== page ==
Rather than just leaving you postless and bereft as I work on an essay, I decided to share little slices of it over the course of the week. The essay concerns burial practices in the Levant, from the earliest evidence up to the time of Christ. The way we handle our dead is of immense cultural significance, bound up in our faith, our sense of family, our ideas of continuity, and our vision of life and the afterlife. The funeral practices of ancient Palestine are no exception.
The earliest human remains in the Levant were found in the es-Skhul Cave on Mt. Carmel (about 13 miles south of modern Haifa, Israel). These date to approximately 110,000 years ago, and are linked to the Mousterian culture of the Middle Paleolithic period, a group of Neanderthals classified by their use of a certain kind of flintwork tool. The caves continued to be occupied (perhaps intermittently) well into the Mesolithic period, with evidence showing that the Natufian culture was present sometime between 13,000 and 9000 BC.
Excavations at es-Skhul uncovered the bodies of 10 individuals buried in pits with their knees drawn up, hands across the chest, and some objects included with the bodies. The various layers of occupation, stretching over so long a time, suggest that graves may be been reused. The burials of es-Skhul were linked to the occupants of the nearby et-Tabun Cave , indicating that these early humans did not go far to bury their dead. The odd, mixed morphological features of these remains suggest, to some, that Homo sapiens and Neanderthals had lived contemporaneously and perhaps even interbred, resulting in a new type identified as Palaeoanthropus palastinensis.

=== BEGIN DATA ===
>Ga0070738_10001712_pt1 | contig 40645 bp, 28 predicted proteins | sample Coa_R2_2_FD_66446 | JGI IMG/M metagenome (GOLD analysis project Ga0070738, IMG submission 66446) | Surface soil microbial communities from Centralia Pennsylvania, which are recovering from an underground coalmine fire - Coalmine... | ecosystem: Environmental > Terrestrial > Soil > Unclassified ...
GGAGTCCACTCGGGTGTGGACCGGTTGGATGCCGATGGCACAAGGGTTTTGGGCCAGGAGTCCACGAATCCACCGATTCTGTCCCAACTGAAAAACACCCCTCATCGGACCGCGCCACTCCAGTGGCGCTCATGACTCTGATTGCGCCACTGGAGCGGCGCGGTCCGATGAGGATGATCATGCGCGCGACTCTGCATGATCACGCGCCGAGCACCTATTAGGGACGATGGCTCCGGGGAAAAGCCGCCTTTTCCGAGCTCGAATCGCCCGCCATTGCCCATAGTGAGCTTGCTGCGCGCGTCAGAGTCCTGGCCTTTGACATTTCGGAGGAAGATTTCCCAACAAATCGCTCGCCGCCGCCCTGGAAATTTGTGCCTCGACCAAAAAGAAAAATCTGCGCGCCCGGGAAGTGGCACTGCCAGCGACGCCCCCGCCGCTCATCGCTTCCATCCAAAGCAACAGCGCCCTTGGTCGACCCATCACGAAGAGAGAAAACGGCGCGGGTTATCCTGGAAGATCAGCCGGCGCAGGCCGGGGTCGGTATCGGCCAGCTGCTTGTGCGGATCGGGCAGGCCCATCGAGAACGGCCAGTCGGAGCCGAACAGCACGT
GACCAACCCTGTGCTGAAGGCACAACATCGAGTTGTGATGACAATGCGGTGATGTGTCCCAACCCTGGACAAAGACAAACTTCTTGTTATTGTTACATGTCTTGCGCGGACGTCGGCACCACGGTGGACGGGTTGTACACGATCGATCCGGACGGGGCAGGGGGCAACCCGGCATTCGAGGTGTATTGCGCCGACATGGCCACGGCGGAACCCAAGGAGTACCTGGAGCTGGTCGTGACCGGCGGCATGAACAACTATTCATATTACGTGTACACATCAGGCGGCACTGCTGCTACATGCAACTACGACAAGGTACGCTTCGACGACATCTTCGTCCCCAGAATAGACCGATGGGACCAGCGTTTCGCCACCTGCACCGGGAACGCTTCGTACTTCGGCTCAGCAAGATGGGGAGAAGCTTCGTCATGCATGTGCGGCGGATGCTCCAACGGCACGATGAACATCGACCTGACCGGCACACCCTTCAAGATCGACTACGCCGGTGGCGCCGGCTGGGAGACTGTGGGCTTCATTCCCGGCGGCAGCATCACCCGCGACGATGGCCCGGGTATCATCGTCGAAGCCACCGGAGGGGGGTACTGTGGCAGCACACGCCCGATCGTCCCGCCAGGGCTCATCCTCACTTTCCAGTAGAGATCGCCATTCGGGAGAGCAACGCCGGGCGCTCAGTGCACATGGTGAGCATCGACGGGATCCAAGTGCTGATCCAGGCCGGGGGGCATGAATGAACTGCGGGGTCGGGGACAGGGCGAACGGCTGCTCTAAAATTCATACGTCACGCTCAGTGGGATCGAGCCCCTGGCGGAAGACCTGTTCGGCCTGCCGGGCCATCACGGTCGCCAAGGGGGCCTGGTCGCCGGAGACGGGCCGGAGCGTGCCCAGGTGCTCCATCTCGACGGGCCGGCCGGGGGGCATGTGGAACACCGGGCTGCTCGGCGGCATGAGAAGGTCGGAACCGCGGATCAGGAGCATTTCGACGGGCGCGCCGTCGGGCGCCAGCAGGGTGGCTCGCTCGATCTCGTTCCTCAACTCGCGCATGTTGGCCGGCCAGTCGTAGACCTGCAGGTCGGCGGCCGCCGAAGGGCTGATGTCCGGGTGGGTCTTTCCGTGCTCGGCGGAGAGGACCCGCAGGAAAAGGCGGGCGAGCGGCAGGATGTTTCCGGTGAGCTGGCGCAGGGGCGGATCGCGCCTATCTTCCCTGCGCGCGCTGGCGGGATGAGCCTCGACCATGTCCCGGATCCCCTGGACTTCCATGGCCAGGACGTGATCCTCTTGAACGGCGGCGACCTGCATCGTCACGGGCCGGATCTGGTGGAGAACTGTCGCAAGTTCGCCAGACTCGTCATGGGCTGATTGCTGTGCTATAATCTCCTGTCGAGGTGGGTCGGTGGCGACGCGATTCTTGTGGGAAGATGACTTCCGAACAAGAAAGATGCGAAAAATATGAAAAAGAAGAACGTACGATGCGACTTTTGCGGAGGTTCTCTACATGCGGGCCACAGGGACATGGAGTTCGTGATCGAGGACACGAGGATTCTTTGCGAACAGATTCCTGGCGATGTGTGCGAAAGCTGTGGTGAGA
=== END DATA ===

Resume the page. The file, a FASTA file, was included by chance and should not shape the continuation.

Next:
As the region entered the Neolithic period, 10,000 BC, we begin to see different kinds of burials. In homes in Jericho, skulls have been discovered beneath the floors in an extraordinary condition. Plaster had been placed over the skulls to recreate the face of the departed, with shells from the Red Sea used for eyes. The plaster was painted to render facial details, including eyebrows and facial hair. Some lower jaws were removed and reconstructed so the base could be flat, indicating that the item was meant to be displayed, possibly in a niche or shrine.
At the same time, monumental structures were being erected to the dead. The most common was the dolmen: upright rocks (usually two, but sometimes more) with another rock laid across the top, forming a kind of table structure. Hundreds have been found just in the Golan Heights, and more dot the landscape of modern Israel. One or two people may be buried in this kind of tomb, and sometimes earth was piled around the dolmen to bury it, thus creating a barrow. This marks a major shift in the way the dead were memorialized, and they continued to appear until at least the 4th millennium BC.